New Skills For 2019

New Skills For 2019

It’s January and the start to a new year, what better time is there to commit to learning new skills? I always remember what my grandfather said to me, “the more you learn, the more you earn.” This is true, but it’s also important to realize new skills can broaden your horizon and help you discover paths that resonate deeply within yourself. But before you shove off to chart a new territory, realize that not all skills are important. If it’s something that won’t open a new pathway for you or improve your life, there isn’t much point in doing it. As such, I chose to concentrate on skills that will help me in my career now and in the future. Here are the four books I’ll be reading.

Title: Learning Python by Mark Lutz

Why? I am on a lookout to add a language to my repertoire and chose Python because of its popular use in analytics and promise to automate tasks to help make me more efficient. I first came into contact with it when setting up my Raspberry Pi, where it promotes Python as its educational language. From there I began researching it more and found a neat fit with what I want to do and was encouraged by its reputation for being easier to learn. Since I work a lot with data I can see a lot of uses for this in the future.

I chose this book because its a fairly comprehensive look at the language and at over 1500 pages will take me most of the year to get through. I have already downloaded Python to my laptop and finished my “Hello World” program, but I’ll have to develop a disciplined approach to work through this manual.


Title: Practical Statistics for Data Scientists by Peter and Andrew Bruce

Why? My last bit of training in statistics came when I pursued a degree in Business Informatics so it’s time to reinvest some time into learning it better. Anyone knowledgeable about today’s economy can see the benefit in having a good grounding in statistics and the viability of the skill in the marketplace. In fact, Data Scientists are in demand and that demand is increasing. And why not? Someone has to make use of the hordes of data available and being able to derive powerful insights from it can immediately drive results to the bottom line.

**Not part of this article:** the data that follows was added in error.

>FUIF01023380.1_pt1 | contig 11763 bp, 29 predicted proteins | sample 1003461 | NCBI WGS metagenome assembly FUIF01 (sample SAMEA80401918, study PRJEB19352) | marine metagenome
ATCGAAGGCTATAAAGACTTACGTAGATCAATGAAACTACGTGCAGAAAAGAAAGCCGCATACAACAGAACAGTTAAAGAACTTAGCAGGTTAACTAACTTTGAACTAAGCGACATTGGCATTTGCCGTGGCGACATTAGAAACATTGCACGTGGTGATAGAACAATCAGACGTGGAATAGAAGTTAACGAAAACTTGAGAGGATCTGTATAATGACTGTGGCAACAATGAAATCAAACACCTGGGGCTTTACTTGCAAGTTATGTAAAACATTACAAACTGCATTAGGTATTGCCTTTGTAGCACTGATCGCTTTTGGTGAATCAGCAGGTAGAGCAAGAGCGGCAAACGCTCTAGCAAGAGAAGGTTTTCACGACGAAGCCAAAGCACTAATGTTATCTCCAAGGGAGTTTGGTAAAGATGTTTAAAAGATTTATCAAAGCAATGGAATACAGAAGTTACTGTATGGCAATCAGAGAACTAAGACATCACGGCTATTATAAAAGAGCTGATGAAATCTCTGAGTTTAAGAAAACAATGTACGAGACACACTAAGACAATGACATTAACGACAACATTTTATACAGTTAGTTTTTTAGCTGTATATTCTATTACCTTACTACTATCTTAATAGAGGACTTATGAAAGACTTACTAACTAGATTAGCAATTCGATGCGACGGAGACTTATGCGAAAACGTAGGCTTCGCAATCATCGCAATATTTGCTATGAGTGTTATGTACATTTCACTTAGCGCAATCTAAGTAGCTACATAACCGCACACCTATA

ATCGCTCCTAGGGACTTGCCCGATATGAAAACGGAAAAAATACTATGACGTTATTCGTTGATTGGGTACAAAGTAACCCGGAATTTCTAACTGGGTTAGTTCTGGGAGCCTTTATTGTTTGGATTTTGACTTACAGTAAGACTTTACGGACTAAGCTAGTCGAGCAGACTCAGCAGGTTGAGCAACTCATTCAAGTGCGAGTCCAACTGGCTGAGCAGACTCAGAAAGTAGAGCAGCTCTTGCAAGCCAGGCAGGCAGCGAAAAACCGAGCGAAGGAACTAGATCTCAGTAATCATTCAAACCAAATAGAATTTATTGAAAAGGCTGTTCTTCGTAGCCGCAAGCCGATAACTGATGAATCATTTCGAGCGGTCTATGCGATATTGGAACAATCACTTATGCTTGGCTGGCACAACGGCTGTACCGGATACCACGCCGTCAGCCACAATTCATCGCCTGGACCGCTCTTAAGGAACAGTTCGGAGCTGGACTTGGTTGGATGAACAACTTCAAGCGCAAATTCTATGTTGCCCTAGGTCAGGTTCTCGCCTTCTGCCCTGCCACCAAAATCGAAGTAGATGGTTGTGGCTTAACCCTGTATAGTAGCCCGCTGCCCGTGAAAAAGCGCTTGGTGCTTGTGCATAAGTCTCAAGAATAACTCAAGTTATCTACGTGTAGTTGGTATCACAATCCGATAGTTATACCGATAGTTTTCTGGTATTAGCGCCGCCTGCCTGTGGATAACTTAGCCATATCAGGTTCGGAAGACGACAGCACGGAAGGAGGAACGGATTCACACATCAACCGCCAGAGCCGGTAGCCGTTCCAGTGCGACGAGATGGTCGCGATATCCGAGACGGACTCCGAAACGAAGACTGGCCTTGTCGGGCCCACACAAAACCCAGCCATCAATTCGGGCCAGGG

I chose this book because it concentrates on the concepts that shape data analytics the most including regression and predictability. As Machine Learning continues its trajectory to improving the usability of data sets, data professionals will be well positioned to make sense of it all.


Title: Excel 2013 Power Programming with VBA

Why? Excel is where I first made my foray into my current career path many years ago. At the time of me first learning the software, it was the only tool available that could get my job done in a more manageable period of time. I have not had much opportunity in the last few years to flex my VBA muscle but I hope to brush back up on it and put it to use. VBA is the first language I have ever used and will always have a special place in my heart.

I chose this text because it was the most comprehensive one I could find. Yes, I could probably watch YouTube videos and search websites, but having a full listing of Excel’s capabilities so far has taught me much that I didn’t know that could have been useful me in the past. If you are curious why I’m not choosing to concentrate in something like R, I’d agree that Excel’s drawback is its inability to manage large data sets, but as Power Pivoting can show, Excel can still flex some muscle. It is the most the popular business software for a reason.


Title: SQL Cookbook by Anthony Molinaro

Why? I spent a year as a DBA and got a good understanding of SQL, but there is so much opportunity in my current role to flex some muscle with a proper understanding of this language that I wanted to dive deeper into it.

I chose this book because SQL users need a reference guide to solving SQL problems. SQL is one of those tools that allow you to change it on the fly according to your unique needs, and having a single source, without having to Google solutions that may/may not work, is incredibly helpful. If you are brand new to SQL, you can use this book to start playing around in it and then it’s just how far you take it from there.

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